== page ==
In my latest column for Today’s Knuckleball, I wrote about Jose Ramirez’s extended hot streak, and my ambivalence about trusting him despite his continued success. If there is a pitcher version of Ramirez emerging, it could very well be Brandon Finnegan.
Ever since Finnegan came to the Reds as part of last year’s Johnny Cueto deal, he’s had trouble finding consistency. That’s not the worst thing one can say about a pitcher, and implied in that statement is that Finnegan has been effective for stretches. The first impression that he left upon being called up to the Reds last September was a largely positive one. He showed much better control than he had as a reliever for the Royals and, aside from a poor showing against the Cardinals, was decent-to-good in each of his six appearances (four starts).
Finnegan also showed promise right out of the gate in 2016, posting a 2.04 ERA through his first three starts, though 10 walks over 17 2/3 innings foreshadowed the troubles that were to come. In his early starts this season, one of the keys to Finnegan’s success was his ability to get whiffs and grounders on his changeup. Soon, the lefty was barely using his changeup at all, but over his last seven starts he gradually brought it back with a notable usage spike over his last two starts (see graph at top).
In those two starts, against the Diamondbacks and Angels, it became clear why. Finnegan coaxed a combined 18 swings-and-misses on his changeup for a 48 percent whiff rate (per Brooks Baseball). He also induced a grounder on every changeup put in play.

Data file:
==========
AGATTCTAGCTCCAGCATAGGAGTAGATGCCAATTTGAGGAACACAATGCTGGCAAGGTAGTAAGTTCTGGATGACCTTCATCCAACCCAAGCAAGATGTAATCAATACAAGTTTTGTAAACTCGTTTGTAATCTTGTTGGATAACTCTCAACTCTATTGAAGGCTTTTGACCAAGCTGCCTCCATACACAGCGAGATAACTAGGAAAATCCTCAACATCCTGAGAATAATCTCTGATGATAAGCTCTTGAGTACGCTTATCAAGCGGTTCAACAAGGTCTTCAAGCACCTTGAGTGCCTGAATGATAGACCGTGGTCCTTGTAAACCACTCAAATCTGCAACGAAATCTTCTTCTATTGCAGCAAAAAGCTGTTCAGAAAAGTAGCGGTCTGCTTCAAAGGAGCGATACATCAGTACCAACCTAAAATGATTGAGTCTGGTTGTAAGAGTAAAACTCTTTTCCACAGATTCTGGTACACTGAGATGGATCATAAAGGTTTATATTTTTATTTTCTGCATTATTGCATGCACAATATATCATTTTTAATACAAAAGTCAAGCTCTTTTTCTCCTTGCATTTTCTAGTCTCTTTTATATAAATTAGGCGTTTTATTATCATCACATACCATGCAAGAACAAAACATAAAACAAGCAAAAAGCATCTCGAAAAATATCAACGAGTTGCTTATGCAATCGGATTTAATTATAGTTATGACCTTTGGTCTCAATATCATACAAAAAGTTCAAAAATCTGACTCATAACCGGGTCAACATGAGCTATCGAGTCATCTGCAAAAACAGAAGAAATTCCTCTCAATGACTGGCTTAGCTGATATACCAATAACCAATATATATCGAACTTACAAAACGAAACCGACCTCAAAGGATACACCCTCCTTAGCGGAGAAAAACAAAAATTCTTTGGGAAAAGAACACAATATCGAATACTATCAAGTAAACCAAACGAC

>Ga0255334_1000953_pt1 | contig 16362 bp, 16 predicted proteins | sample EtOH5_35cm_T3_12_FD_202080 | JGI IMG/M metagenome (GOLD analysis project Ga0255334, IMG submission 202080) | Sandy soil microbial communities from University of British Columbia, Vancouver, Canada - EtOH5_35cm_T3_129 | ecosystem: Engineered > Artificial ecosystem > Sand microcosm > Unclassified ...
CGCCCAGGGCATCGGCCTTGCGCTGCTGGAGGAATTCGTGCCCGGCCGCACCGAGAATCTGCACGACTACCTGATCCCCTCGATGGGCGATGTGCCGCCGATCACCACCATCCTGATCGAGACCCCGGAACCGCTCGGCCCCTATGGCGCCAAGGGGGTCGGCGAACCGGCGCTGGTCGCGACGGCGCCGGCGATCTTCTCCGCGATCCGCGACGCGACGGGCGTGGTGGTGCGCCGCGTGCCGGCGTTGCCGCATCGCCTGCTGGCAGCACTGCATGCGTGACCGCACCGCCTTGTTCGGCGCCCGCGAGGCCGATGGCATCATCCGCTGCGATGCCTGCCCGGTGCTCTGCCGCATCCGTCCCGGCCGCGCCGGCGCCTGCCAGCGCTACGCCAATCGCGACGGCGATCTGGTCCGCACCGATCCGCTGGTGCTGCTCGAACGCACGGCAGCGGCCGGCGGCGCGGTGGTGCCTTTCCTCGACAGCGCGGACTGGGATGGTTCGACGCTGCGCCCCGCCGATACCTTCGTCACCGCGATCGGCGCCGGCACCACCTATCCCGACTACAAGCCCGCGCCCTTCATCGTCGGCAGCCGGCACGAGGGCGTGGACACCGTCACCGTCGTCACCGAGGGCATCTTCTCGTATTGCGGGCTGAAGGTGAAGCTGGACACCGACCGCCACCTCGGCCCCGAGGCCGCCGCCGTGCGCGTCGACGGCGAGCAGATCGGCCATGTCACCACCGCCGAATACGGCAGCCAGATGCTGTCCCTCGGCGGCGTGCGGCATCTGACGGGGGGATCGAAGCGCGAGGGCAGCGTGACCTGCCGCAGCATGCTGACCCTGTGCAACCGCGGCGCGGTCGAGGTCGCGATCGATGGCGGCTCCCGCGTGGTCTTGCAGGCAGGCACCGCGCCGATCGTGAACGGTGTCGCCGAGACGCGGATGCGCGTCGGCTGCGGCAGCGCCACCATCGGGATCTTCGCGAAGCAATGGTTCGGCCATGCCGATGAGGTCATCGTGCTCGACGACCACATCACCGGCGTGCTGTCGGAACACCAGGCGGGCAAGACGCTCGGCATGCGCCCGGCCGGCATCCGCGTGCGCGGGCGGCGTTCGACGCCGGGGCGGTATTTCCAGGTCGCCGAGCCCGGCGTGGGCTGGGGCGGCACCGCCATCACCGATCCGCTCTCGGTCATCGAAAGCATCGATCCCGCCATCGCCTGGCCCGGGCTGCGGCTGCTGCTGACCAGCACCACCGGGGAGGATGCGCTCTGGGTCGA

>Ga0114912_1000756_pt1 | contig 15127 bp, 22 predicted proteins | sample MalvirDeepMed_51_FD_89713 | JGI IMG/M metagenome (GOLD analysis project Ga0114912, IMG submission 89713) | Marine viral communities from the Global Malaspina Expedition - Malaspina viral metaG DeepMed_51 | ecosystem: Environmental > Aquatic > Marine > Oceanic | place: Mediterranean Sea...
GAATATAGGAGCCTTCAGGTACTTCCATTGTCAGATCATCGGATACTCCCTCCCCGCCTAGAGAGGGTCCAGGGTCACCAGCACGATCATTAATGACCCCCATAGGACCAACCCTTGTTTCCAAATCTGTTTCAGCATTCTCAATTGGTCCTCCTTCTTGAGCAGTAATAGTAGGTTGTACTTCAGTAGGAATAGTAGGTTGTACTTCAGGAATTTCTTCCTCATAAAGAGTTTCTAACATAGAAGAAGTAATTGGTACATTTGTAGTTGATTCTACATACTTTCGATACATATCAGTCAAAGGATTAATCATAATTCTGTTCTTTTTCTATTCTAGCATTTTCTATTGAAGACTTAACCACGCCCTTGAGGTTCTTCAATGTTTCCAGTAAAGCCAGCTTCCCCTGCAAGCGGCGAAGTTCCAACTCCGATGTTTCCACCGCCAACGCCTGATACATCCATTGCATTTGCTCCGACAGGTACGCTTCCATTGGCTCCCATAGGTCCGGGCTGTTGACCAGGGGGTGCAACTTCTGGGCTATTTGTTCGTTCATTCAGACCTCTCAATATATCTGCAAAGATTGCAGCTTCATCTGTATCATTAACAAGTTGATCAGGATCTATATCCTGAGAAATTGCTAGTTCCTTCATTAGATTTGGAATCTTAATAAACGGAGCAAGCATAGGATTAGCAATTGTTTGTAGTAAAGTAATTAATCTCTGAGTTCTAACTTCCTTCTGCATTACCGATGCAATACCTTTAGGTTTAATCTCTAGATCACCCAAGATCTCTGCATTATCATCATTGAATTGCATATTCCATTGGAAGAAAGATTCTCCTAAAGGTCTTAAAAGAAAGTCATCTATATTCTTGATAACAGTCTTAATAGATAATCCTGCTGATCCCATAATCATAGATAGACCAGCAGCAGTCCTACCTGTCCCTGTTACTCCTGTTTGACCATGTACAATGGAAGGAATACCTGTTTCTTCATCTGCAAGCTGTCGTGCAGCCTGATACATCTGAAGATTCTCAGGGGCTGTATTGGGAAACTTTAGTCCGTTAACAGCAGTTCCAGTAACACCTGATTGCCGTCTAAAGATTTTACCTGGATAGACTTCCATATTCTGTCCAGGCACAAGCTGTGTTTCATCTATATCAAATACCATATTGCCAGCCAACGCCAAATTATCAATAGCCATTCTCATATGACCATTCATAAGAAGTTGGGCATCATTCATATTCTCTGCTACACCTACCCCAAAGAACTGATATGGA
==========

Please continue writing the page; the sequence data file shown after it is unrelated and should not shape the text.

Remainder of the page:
Finnegan has actually had three impressive starts in a row heading into Tuesday night’s tilt with the Mets, but again, there could be a temptation to view this as just another peak in his roller-coaster season. Yet, especially since Finnegan recently made changes to his changeup grip, and given the dramatic improvement in the results he has seen with that pitch, there is reason to think this isn’t just a garden-variety mini-streak. Finnegan told the Cincinnati Enquirer that he talked to teammate Dan Straily about control issues he was having with his changeup. Straily showed him the grip he uses, and Finnegan adopted it.
According to Brooks Baseball, Finnegan’s balls-thrown rate on his changeup over his last three starts has been 34 percent, which is a stark difference from the 46 percent rate he had this season prior to his streak. Add that in along with the improvements in his whiff and ground ball rates, and it would seem that Finnegan’s new grip is making a substantial difference.
It’s hard to pass on a pitcher who has allowed four runs over his last 20 innings with a 29-to-4 K/BB ratio, especially when he is slated for two starts like he is this week. Even with his recent success and the concurrence of a new changeup grip, I would view using Finnegan as a last resort. I’d certainly be more comfortable if he turns in a good performance against the Mets.
Even if he does, it may not be long before Finnegan is dispatched to the bullpen to preserve his innings. He could be a useful pitcher in Fantasy for whatever time is left for him in the Reds’ rotation. Owners just have to carefully monitor both his performance and any news regarding his innings limit.